The market capitalisation of the BSE is already over $1.2 trillion, up from $184 billion in 2000. The domestic retail market is now over $435 billion, up from about $200 billion in 2000, and poised to cross $1 trillion mark by 2020.
In this heady background of growth, notwithstanding a few hiccup years now and then, it is not surprising that most businesses and the top managers are readying themselves for further, steady growth in the coming decade and beyond.
Most would be tempted to continue with a "more of the same but do it better" strategy. Indeed, for some, this may well be the most pragmatic strategy to adopt. However, for many businesses and their management leadership, the holiday/calendar year-ending-induced slowdown of routine business activity may be a good time to take a breather not only in an individual sense but indeed, to conduct a reality check/health check for their businesses too.
This is simply because a $2 trillion economy will throw up more, and perhaps different, opportunities in India than what has been the case in the current and preceding decades.
A good starting point should be to map out the complete value chain from the very first link through the end customer or the consumer. With this mapping out, the value added at each link in this chain should be very carefully measured along with the potential for reducing any losses at different points in the chain.
For example, the textile value chain encompasses fibre, spinning, weaving or knitting, garment making, garment processing, distribution, branding, and retailing.
A kilogram of raw cotton fibre, which may cost about Rs 70, could potentially deliver three or more men's shirts which, if branded, say, as Arrow or Louis Philippe, could retail for a total of more than Rs 6,000. A kilogram of raw potato, costing about Rs 15, when converted into processed chips and branded, say, as Lays, could retail for Rs 200 or more to the end consumer.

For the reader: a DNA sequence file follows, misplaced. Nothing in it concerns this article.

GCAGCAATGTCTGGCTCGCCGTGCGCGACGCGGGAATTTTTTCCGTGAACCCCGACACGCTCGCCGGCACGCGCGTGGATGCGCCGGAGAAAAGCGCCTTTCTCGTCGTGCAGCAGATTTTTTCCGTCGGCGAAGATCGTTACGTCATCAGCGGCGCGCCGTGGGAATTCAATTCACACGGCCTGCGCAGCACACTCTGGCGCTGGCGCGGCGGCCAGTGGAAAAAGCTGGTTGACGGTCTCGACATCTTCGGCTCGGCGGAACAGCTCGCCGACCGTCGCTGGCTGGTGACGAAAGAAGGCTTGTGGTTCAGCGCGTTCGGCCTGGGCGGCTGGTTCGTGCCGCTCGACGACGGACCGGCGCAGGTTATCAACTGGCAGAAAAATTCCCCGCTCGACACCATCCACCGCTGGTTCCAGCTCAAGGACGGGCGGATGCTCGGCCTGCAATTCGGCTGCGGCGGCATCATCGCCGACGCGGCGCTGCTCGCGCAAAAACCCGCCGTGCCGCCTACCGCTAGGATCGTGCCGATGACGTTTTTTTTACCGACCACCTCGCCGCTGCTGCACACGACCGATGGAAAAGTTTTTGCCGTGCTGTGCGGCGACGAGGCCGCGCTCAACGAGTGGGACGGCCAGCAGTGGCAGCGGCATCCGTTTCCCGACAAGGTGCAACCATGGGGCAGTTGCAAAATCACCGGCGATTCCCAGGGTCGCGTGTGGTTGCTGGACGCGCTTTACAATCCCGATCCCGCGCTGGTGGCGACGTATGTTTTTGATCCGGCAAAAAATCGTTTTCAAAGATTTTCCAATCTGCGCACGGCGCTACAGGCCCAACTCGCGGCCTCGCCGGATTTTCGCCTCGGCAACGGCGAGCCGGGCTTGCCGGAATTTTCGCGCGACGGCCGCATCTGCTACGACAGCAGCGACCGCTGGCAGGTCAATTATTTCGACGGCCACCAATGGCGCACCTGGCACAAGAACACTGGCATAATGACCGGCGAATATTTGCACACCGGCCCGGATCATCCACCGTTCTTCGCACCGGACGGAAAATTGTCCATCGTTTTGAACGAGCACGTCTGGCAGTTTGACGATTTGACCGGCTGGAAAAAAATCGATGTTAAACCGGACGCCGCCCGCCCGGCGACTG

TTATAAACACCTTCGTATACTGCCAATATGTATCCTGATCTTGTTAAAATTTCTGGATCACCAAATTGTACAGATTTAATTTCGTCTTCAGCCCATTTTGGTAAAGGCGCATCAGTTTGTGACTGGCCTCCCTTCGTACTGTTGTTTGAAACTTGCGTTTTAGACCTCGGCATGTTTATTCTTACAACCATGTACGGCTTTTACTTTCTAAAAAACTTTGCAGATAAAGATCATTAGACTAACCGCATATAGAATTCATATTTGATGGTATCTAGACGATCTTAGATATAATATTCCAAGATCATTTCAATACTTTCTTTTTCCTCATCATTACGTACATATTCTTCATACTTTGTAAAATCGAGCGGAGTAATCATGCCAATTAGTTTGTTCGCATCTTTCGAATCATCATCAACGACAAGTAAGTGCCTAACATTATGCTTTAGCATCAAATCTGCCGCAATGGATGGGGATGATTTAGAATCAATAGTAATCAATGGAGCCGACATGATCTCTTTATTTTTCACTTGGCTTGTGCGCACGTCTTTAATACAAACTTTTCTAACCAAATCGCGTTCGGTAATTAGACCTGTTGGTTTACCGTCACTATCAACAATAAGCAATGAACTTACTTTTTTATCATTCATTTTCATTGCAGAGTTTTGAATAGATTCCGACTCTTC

Once the value chain mapping has been completed, not only on today's parameters but on the basis of a qualitative assessment of the business conditions in the coming years, it is likely that for some, the strategic answer could be make a conscious effort to shift from one element of the value chain to another.
The next step could be assess and then reassess in which segment of the market should the business compete. As the size of the economy expands, and consumer spending goes from need-based to a combination of need, want and aspiration-based, for many product categories, the market segments available to focus on could range from luxury, bridge-to-luxury, premium, mass-premium, mid-price, mass, to deep discount.
Thereafter, the next reflection could be on which markets to focus on (globally and then in India, where and how) since there is a tectonic shift in the relative attractiveness of different markets (and different geographies within India) based on a number of factors, and hence some of the traditionally attractive markets may become less attractive relative to some emerging ones.
This introspection should lead to a fresh assessment of the financial and organisational resource needs, and product innovation, marketing and branding/rebranding efforts. And finally, a fresh reality check on the public image of the company (or the group) and corporate governance systems in place should be very objectively undertaken.
This pause, if taken and then used intelligently and diligently to conduct the assessment/reassessment exercise as elaborated above, may throw up some interesting outcomes for many, leading to a strategic refinement for some, and perhaps a completely different strategic direction for others.
What is very likely is, at the end of 2019, the winners of that decade will be largely those who chose to see the coming decade as a fundamentally different one from any of the previous that India has seen.